The poetry of Islamic mystic Rumi, images of Turkey, songs of the Sufi dervishes and the culture of the Middle East will come alive Friday night in Juneau.
Turkish musician and Mideast scholar Latif Bolat will perform at 7:30 p.m. Friday at Northern Light United Church. Bolat will sing, play Turkish instruments, show slides and talk about Islamic, Turkish and Mideast cultures.
Bolat is currently touring in Alaska. Asia Freeman, director of the Bunnell Street Gallery in Homer, attended his concert in Homer last week and called the music intoxicating.
"It was very different," she said. "At the very beginning he said, 'Let's make an agreement. Instead of clapping, just let the music fill you and let there be quiet between the pieces.' The music is also devotional music, so it seemed better not to disrupt it."
Freeman said Bolat has a relaxed and informal style and introduced the music by talking about relevant aspects of Turkish culture.
His repertoire includes classical, folk and Sufi music styles. He plays the baglama, a long-necked lute, and other instruments from the Turkish folk music tradition. He sings devotional Sufi songs, called Ilahi and Nefes, from the Anatolian peninsula. Many songs feature the lyrics of the 13th-century mystical poets Rumi and Yunus Emre. Sufism is a mystical aspect of Islam.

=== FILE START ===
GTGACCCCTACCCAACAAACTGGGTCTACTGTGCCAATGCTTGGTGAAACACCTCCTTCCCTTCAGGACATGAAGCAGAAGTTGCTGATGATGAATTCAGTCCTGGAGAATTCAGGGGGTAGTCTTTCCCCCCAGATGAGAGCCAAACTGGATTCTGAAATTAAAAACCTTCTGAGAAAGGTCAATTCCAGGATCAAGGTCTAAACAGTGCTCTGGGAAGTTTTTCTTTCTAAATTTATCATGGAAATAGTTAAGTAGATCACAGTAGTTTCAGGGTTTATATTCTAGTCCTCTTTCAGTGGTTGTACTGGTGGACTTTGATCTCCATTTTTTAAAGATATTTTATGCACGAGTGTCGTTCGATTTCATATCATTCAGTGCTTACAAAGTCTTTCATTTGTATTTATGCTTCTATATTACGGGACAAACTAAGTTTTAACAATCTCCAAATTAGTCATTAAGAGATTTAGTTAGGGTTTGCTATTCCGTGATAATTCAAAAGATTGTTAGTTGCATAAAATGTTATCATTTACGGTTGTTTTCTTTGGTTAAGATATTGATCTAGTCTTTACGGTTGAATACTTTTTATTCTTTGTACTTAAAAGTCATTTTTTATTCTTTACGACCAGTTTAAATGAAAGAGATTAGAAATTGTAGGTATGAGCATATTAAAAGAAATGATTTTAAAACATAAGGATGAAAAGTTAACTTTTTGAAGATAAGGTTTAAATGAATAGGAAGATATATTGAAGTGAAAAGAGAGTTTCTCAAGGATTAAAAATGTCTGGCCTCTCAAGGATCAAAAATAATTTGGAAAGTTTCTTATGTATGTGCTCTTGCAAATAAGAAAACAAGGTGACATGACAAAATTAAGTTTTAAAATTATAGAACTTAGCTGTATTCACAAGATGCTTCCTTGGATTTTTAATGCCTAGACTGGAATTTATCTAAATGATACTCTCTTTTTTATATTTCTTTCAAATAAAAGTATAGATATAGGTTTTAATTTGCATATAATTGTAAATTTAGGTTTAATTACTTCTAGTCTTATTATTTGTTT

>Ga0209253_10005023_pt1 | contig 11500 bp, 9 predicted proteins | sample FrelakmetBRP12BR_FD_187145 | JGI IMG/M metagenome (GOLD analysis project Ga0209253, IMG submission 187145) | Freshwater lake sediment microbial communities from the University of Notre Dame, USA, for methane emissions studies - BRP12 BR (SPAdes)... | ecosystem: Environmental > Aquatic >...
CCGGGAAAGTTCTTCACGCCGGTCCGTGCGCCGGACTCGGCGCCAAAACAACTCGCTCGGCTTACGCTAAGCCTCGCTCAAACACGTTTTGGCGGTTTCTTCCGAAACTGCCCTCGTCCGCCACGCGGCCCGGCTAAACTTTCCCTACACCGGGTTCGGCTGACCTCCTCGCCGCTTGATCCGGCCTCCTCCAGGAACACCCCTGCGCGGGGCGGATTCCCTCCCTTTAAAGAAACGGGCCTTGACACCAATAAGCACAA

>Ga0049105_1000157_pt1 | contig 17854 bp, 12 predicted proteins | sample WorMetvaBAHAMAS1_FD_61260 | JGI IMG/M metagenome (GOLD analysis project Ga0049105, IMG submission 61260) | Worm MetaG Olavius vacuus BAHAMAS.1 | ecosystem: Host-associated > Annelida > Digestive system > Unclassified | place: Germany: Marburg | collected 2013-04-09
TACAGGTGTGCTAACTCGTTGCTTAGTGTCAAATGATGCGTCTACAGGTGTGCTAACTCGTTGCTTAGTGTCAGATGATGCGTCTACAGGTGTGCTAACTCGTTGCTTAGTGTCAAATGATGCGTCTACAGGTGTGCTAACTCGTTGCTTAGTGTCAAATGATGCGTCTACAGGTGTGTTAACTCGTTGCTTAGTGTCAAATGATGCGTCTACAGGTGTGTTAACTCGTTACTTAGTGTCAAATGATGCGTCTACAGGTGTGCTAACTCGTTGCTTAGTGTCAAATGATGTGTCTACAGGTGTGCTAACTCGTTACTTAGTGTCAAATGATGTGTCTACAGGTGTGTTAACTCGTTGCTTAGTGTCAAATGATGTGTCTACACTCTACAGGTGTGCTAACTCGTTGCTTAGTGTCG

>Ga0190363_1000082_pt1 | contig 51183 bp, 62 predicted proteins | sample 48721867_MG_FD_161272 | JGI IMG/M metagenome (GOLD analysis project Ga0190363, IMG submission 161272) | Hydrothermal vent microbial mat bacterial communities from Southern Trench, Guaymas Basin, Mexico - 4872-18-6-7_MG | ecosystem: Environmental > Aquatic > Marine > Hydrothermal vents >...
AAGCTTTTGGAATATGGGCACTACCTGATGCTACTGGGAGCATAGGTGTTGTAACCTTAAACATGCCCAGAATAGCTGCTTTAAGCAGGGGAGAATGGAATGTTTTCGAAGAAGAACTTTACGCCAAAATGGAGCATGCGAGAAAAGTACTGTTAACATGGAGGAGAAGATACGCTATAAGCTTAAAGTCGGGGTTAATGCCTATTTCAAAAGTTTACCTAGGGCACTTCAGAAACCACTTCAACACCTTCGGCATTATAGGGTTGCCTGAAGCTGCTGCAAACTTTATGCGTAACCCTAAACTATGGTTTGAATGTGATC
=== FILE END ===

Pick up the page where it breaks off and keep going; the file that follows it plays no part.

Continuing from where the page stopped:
Freeman said the performance was like taking a magic carpet ride through Turkish culture.
"He did that by spicing his performance with Sufi poetry and these slides of Turkey in the second half," she said. "There were beautiful images of sacred sites, street children, landscapes and cities. It felt so good to go there, to travel for the night."
Although this is a solo tour, Bolat has toured with whirling dervish groups, providing music for the spinning and dancing meditation and prayer practiced by the Sufis. Freeman said Bolat invited participants to dance during his performance.
"He played some really intense whirling dervish-connected devotional music," she said. "Music that's traditionally combined with movement. That created this nice tempo to the slide journey. He plays the saz - he taps it with his hands and strums it, so it's melodic and percussive."
Bolat is a native of the Turkish Mediterranean town of Mersin. After earning his degree in folklore and music at Gazi University in Ankara, Turkey, he taught traditional music throughout Eastern Anatolia. He managed a musical theater company that performed traditional Turkish musical plays.
He now lives in California and tours throughout the United States. His recent performances include the soundtrack music for the television series "Young Indiana Jones."
Tickets to the concert Friday are $15, $10 for seniors and students and $45 for a family, available at Hearthside Books, Rainy Day Books and Observatory Bookstore.
Bolat will give a free informal talk on the Middle East, interwoven with traditional Turkish music, at 1 p.m. Friday in the Lake Room at the University of Alaska Southeast.
Riley Woodford can be reached at firstname.lastname@example.org.
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